- Why big NGOs won't lead the fight on climate change (December 6, 2015)
The cowardly response of prominent climate organizations like 350.org and Avaaz to the protest ban during COP21 demands accountability.
- Other Voices: The Connexions Newsletter - December 5, 2015 (December 5, 2015)
This issue of Other Voices covers a wide range of issues, from the climate crisis and the ecosocialist response, to terrorism and the struggle against religious fundamentalism, as well as items on urban gardening, the destruction of olive trees, and how the police are able to use Google's timeline feature to track you every move, now and years into the past.
- Other Voices: The Connexions Newsletter - November 21, 2015 (November 21, 2015)
This issue of Other Voices spotlights climate change, the escalating crisis that the upcoming Paris climate conference is supposed to address. But climate change is not a single problem: it is a product of an economic system whose driving force is the need to grow and accumulate. Nor does it affect everyone equally: those with wealth and power can buy themselves what they need to continue living comfortably for years to come - everything from air conditioning to food to police and soldiers to protect their secure bubbles - while those who are poor and powerless find their lives increasingly impossible. A serious effort to address climate change therefore means social change and economic change.
- Energy Revolution Is Possible... And It Would Only Take 782 Rich People To Pay For It (November 20, 2015)
Fewer than 800 of the world's wealthiest people could power half the world with 100 percent renewable energy within 15 years, report says.
- Prelude to Paris: Four Tragic Tactics by President Obama and Four Climate Justice Proposals He Must Support (November 18, 2015)
In December 2015 the world's governments meet in Paris for a truly historic event -- the United Nations Framework Climate Change Conference. (UNFCCC). The objective of the conference is to protect Mother Earth from the assault of its most ungrateful inhabitants. The challenge is whether Homo sapiens, especially those of the ruling classes of the United States and Europe, can be civilized by the rest of the world before it is too late for all of us.
- COP21, Paris: 'Another world is possible, necessary and urgent' (November 17, 2015)
The greatest danger of the Paris conference is that the global South will be bullied into to accepting a terrible deal rather than leave with none at all. That gives civil society an essential role - to support the resistance of developing country representatives inside the summit to an unjust and ineffective agreement imposed on them by the rich, powerful, high-emitting nations.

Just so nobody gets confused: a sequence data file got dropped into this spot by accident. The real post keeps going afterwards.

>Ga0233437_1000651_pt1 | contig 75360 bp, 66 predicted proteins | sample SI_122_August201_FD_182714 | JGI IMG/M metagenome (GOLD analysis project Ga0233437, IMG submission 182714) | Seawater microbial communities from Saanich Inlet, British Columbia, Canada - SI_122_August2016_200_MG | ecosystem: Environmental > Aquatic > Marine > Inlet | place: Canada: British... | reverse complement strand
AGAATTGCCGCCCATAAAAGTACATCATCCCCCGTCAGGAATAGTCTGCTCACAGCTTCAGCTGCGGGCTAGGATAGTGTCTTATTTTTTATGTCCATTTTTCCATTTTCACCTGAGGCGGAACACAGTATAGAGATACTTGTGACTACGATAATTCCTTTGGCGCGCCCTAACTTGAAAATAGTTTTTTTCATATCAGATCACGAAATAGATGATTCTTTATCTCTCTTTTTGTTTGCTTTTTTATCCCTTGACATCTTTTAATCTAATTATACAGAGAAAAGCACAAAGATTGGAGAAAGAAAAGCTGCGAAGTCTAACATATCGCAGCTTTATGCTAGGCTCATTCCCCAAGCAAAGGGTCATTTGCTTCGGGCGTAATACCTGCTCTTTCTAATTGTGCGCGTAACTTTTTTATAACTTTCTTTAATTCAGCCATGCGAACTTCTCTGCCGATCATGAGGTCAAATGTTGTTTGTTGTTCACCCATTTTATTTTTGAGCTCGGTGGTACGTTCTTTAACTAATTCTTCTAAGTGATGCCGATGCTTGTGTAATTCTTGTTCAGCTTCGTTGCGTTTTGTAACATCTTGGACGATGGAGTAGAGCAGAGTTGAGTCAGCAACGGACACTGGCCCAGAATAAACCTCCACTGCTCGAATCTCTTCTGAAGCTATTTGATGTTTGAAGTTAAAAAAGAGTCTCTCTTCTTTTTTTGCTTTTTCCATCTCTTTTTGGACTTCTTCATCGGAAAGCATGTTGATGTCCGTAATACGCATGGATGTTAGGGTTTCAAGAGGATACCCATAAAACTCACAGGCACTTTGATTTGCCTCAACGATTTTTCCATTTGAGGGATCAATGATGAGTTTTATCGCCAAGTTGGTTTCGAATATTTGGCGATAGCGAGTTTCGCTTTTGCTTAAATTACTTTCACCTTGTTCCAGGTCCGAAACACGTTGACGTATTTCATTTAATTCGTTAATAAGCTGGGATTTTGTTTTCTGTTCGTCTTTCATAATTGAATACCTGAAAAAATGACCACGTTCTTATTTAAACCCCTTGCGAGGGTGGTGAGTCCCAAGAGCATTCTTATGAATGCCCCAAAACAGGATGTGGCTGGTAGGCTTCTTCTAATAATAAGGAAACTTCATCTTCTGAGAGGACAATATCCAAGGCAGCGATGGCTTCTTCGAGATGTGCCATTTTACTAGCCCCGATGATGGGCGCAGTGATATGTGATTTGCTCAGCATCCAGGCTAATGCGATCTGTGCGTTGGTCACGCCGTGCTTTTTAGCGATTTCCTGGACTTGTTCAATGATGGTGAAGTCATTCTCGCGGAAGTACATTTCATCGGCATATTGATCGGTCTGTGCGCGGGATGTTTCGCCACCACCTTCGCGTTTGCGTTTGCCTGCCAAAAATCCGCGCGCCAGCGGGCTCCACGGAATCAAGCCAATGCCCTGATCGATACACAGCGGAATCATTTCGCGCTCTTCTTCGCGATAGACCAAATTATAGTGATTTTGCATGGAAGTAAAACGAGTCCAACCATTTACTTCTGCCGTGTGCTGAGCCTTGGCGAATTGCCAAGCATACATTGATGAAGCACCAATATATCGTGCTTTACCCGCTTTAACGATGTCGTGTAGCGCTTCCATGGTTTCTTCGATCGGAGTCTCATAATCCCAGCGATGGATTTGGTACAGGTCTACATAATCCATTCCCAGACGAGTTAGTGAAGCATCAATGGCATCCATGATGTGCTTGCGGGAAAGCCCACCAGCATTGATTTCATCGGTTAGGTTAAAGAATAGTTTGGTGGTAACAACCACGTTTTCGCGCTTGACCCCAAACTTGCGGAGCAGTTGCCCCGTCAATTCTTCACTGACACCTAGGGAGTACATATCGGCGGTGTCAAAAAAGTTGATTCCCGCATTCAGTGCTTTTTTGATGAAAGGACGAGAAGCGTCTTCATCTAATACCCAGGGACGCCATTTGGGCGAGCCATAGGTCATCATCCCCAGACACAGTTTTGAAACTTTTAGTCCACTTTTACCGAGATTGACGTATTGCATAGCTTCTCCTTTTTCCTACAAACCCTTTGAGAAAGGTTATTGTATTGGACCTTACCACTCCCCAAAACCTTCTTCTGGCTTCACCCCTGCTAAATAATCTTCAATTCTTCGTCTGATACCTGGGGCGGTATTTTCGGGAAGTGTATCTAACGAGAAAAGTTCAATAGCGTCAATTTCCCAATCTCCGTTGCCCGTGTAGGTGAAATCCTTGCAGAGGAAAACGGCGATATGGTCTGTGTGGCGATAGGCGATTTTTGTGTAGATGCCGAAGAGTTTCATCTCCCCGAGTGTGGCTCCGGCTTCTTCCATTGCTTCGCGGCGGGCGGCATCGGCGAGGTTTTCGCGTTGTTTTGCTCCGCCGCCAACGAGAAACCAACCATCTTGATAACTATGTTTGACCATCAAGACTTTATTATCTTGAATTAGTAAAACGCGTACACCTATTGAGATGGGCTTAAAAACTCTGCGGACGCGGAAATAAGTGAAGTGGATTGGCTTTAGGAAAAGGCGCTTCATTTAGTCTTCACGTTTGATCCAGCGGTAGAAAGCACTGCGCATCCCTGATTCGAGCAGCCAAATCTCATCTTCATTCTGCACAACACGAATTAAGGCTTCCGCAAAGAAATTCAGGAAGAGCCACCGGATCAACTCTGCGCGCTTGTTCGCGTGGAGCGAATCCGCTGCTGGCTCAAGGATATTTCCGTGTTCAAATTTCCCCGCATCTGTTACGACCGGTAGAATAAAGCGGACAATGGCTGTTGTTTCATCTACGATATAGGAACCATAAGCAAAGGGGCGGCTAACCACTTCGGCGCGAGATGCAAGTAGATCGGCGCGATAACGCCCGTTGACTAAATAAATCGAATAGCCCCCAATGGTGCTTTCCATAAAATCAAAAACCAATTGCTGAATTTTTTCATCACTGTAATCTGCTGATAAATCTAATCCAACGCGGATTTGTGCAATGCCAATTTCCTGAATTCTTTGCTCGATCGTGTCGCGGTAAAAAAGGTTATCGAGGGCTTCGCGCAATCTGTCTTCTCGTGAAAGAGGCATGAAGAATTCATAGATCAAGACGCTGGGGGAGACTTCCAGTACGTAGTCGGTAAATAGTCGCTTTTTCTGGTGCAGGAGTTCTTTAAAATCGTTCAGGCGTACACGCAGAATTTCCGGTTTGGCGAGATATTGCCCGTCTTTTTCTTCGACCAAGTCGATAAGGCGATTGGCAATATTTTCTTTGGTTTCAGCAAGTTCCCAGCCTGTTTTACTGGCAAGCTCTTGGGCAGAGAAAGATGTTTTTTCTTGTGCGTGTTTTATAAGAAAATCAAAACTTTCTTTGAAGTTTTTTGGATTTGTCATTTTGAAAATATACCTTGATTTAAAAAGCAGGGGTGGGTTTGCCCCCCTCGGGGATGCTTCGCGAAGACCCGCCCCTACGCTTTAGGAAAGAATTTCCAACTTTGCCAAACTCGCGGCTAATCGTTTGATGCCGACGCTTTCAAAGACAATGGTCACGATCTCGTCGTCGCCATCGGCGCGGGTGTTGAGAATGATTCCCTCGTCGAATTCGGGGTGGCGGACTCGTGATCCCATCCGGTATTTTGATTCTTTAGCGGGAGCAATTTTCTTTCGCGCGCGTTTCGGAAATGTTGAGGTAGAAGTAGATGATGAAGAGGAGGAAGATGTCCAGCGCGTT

- A Call For A Fair Shares Agreement: Will Justice Prevail in Paris? (November 12, 2015)
For most people the word justice conjures up images of superheroes and supreme courts. It seems a grand notion with little bearing on the practicalities of daily life. And when applied to the climate crisis it seems even less comprehensible. But the shocking thing about climate justice is that not only can it be calculated -- it can be achieved.
- Marc Morano's Climate Hustle Film Set For Paris Premiere With Same Old Denial Myths (November 12, 2015)
Marc Morano is never short of a superlative or two, but when it has come to promoting his long-gestating documentary Climate Hustle, the climate science denialist extraodinaire has been outdoing himself.
- Lest We Forget: Tar Sands and War (November 11, 2015)
Over the past decade, Canada has been a war profiteer and fuel tank for the US military, who have killed well over a million people since the turn of the new millennium.
- 'Worse Than We Thought': TPP A Total Corporate Power Grab Nightmare (November 5, 2015)
On issues ranging from climate change to food safety, from open Internet to access to medicines, the TransPacific Partnership (TPP) is a disaster.
- Down on the disappearing bayou (November 1, 2015)
A look at the destruction of wetlands along the Louisiana Coast as a result of rising sea levels and the practices of the hydrocarbon industry.
- How to Promote a Just Transition and Break out of the jobs vs. environment trap (November 1, 2015)
A strategy has been emerging to protect workers and communities whose livelihoods may be threatened by climate protection policies. Protecting those who lose their jobs due to necessary environmental policies has often been referred to as a "just transition."
- Indonesia is burning. So why is the world looking away? (October 30, 2015)
Fire is raging across the 5,000km length of Indonesia.It is hard to convey the scale of this inferno, but heres a comparison that might help: it is currently producing more carbon dioxide than the US economy. And in three weeks the fires have released more CO2 than the annual emissions of Germany.
- Why Exxon Executives Deserve the Ultimate Punishment (October 28, 2015)
In a series of articles based on internal documents from Exxon Mobil going back to the 1970s and on interviews with former company scientists and employees, ICN shows that Exxon's "own research confirmed fossil fuels' role in global warming decades ago." Yes, decades ago -- during the late 1970s to be precise.